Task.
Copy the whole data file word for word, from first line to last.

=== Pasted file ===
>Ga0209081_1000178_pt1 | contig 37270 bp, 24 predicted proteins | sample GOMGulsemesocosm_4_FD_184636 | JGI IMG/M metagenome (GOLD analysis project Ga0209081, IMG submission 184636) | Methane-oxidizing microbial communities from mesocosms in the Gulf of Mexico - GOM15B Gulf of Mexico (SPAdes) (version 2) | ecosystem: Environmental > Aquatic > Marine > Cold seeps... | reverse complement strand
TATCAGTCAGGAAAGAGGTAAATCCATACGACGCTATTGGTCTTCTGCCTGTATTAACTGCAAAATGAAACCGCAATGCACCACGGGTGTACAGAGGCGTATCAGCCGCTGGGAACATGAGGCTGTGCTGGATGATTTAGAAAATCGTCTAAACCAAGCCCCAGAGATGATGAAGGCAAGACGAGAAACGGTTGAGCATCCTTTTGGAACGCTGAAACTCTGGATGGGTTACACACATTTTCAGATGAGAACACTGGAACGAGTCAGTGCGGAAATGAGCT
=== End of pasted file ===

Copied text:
>Ga0209081_1000178_pt1 | contig 37270 bp, 24 predicted proteins | sample GOMGulsemesocosm_4_FD_184636 | JGI IMG/M metagenome (GOLD analysis project Ga0209081, IMG submission 184636) | Methane-oxidizing microbial communities from mesocosms in the Gulf of Mexico - GOM15B Gulf of Mexico (SPAdes) (version 2) | ecosystem: Environmental > Aquatic > Marine > Cold seeps... | reverse complement strand
TATCAGTCAGGAAAGAGGTAAATCCATACGACGCTATTGGTCTTCTGCCTGTATTAACTGCAAAATGAAACCGCAATGCACCACGGGTGTACAGAGGCGTATCAGCCGCTGGGAACATGAGGCTGTGCTGGATGATTTAGAAAATCGTCTAAACCAAGCCCCAGAGATGATGAAGGCAAGACGAGAAACGGTTGAGCATCCTTTTGGAACGCTGAAACTCTGGATGGGTTACACACATTTTCAGATGAGAACACTGGAACGAGTCAGTGCGGAAATGAGCT